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Sorry if the title sounds a bit clumsy.

The scenario I am trying to describe is during my academic years I have mostly coded in C/C++. Few small projects were done but no large scale work was done. From there on, after entering industry, I rarely code in C++ but whenever I do, I use its features as deep as my understanding. Now, should I even consider myself a C++ programmer and count every year since I first started coding as my number of years in C++.

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closed as off-topic by durron597, GlenH7, Ixrec, MichaelT, Dan Pichelman Jun 1 '15 at 0:48

This question appears to be off-topic. The users who voted to close gave this specific reason:

  • "Questions seeking career or education advice are off topic on Programmers. They are only meaningful to the asker and do not generate lasting value for the broader programming community. Furthermore, in most cases, any answer is going to be a subjective opinion that may not take into account all the nuances of a (your) particular circumstance." – durron597, GlenH7, Ixrec, Community, Dan Pichelman
If this question can be reworded to fit the rules in the help center, please edit the question.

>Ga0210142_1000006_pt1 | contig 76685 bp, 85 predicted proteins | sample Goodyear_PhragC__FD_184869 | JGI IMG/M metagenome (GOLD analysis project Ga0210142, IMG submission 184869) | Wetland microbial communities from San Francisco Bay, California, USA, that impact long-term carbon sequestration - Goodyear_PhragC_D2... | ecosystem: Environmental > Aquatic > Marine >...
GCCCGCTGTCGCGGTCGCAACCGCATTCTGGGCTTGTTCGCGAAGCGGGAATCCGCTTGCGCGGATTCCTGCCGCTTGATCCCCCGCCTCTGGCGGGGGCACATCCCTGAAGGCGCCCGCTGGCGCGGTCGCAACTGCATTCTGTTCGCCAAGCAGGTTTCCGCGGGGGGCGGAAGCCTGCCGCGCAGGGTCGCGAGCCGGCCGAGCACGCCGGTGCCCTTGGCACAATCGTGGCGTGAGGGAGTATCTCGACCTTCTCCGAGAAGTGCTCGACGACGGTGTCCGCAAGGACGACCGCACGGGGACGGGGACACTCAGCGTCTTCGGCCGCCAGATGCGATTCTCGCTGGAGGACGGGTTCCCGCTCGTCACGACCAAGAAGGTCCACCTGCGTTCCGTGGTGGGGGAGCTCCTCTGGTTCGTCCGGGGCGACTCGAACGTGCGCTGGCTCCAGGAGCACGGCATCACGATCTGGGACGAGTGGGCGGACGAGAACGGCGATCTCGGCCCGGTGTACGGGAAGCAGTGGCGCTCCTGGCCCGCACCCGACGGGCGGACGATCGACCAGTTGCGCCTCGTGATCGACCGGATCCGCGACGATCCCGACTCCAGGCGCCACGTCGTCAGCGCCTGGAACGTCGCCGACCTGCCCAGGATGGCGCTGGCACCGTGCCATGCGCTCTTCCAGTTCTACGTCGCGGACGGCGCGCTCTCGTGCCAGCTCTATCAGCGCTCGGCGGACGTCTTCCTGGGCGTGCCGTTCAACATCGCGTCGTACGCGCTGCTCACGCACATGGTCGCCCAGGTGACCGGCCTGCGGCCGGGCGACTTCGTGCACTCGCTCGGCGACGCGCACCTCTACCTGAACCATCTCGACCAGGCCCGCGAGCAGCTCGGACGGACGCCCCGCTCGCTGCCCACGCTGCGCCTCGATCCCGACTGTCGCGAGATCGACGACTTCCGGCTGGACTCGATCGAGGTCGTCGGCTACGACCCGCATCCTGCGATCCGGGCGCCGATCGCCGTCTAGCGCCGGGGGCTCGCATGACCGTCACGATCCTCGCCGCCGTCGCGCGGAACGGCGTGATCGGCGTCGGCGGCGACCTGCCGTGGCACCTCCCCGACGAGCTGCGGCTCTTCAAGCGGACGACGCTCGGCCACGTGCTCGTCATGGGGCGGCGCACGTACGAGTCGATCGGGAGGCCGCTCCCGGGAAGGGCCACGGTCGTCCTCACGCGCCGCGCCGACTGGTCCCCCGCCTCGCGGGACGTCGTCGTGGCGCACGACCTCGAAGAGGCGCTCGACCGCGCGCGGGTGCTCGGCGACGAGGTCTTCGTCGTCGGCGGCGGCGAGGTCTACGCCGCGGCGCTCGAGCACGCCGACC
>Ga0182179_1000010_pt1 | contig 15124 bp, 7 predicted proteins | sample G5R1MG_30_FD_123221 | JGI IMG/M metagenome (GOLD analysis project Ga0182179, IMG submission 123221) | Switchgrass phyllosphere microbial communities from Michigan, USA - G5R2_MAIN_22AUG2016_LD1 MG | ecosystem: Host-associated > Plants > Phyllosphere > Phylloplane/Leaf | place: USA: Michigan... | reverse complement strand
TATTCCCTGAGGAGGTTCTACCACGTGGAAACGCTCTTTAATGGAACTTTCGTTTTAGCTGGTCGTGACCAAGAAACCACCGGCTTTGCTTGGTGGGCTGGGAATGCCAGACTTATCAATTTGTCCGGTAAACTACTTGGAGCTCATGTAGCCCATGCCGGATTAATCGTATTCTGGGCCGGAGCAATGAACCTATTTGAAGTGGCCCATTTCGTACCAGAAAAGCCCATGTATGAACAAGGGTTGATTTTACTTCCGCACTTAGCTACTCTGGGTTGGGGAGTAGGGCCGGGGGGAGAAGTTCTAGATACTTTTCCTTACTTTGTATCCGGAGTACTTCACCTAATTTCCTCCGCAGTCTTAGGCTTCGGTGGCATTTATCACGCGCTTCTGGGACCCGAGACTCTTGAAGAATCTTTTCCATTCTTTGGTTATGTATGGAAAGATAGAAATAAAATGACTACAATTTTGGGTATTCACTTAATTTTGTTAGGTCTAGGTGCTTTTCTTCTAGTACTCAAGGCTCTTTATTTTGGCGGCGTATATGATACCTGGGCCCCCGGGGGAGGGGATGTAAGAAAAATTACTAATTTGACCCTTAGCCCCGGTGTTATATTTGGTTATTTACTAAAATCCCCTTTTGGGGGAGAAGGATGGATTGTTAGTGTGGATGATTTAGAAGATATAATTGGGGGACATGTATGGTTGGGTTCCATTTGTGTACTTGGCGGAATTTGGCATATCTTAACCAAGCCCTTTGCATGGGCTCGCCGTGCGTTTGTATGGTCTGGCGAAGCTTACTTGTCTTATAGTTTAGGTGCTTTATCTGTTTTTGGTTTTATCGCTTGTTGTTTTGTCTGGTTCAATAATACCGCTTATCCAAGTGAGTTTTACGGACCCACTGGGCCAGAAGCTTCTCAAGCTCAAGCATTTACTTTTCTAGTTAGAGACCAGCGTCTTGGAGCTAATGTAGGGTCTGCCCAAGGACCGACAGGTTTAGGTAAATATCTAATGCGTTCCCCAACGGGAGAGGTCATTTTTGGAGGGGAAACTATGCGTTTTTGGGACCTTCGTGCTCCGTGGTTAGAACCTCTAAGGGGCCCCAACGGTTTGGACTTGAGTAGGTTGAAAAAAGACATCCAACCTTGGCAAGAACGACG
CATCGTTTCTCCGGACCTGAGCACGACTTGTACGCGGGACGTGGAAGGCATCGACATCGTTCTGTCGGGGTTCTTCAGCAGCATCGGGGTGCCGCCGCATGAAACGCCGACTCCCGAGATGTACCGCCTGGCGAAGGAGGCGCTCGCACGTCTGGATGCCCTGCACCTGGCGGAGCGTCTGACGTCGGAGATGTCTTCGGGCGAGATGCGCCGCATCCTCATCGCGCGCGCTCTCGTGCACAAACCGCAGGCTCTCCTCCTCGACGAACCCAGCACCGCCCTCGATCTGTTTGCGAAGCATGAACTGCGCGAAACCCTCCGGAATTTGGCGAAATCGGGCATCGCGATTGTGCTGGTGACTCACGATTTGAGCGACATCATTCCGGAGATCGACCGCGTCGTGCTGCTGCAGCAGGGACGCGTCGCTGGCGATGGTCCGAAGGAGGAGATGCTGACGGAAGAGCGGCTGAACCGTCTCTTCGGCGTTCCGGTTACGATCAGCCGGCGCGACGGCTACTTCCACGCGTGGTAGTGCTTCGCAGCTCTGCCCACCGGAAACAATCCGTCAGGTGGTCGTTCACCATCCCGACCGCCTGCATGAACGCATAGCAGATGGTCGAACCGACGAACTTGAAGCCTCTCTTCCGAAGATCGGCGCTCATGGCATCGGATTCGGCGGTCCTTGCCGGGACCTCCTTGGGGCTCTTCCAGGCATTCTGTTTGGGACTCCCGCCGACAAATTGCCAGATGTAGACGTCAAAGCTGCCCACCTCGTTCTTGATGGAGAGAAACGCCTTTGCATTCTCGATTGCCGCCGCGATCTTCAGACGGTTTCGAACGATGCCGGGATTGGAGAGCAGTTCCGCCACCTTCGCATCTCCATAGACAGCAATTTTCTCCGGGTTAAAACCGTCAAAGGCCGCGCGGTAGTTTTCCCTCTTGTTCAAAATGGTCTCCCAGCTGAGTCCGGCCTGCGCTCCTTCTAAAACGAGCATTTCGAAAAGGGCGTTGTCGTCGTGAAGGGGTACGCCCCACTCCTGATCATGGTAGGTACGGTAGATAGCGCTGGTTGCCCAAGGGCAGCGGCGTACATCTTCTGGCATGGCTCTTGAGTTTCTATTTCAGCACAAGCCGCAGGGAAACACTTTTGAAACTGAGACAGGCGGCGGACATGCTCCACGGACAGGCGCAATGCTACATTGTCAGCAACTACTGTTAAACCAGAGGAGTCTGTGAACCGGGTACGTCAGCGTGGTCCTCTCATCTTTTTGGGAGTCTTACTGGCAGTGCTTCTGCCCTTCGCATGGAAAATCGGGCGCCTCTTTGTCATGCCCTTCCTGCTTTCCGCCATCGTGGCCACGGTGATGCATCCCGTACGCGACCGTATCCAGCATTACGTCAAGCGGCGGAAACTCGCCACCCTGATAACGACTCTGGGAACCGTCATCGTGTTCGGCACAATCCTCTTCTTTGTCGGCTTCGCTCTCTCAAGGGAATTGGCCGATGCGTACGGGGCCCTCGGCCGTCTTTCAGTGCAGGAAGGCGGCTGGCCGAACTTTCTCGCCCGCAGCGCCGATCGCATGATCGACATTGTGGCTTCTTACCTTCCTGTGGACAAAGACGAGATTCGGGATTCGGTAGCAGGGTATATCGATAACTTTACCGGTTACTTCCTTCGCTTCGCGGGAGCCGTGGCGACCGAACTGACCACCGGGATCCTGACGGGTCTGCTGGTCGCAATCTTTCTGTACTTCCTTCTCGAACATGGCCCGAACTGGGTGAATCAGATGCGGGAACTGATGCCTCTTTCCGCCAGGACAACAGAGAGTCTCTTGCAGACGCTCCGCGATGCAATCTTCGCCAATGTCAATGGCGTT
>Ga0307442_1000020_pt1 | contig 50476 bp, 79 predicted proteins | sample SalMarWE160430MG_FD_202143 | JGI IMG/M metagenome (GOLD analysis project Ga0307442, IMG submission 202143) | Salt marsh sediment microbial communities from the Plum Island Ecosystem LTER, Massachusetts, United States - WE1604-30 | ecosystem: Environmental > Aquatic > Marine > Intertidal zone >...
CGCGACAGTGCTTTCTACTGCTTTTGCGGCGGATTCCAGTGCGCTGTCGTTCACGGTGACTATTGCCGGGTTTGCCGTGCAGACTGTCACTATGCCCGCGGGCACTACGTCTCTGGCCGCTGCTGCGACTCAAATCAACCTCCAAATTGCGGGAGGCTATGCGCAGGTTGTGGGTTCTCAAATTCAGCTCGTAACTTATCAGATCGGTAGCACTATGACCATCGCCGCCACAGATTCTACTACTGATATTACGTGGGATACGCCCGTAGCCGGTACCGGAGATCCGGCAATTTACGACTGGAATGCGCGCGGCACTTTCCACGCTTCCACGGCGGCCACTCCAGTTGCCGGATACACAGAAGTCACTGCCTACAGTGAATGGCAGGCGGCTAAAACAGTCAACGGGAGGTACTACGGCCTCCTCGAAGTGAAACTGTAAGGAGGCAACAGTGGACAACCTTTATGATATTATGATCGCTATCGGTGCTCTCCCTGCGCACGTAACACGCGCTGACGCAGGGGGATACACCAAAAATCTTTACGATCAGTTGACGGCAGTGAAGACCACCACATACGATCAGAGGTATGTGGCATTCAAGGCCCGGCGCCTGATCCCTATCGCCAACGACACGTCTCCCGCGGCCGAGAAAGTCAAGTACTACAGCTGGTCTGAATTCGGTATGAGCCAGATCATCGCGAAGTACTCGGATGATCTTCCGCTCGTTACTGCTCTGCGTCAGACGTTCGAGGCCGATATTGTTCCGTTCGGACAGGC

Listing Trivial experience by the number of years will get you more trouble than its worth. – Aditya P Apr 26 '11 at 11:05
Generally employers are interested in years of commercial experience, so you can say that you have been using C++ in academia for the past however many years, but that is different from writing software in a company. – user23157 Apr 26 '11 at 12:27
up vote 7 down vote accepted

You've just described why "years of experience" is a virtually useless measure of anything.

If you can code C++, then of course do mention that in your CV. If you've done some working software, you're probably better than quite a few of the "C/C++ programmers" out there. But instead of "years of experience", consider writing short summaries of the projects that you've actually done. That's useful information to the recruiter.

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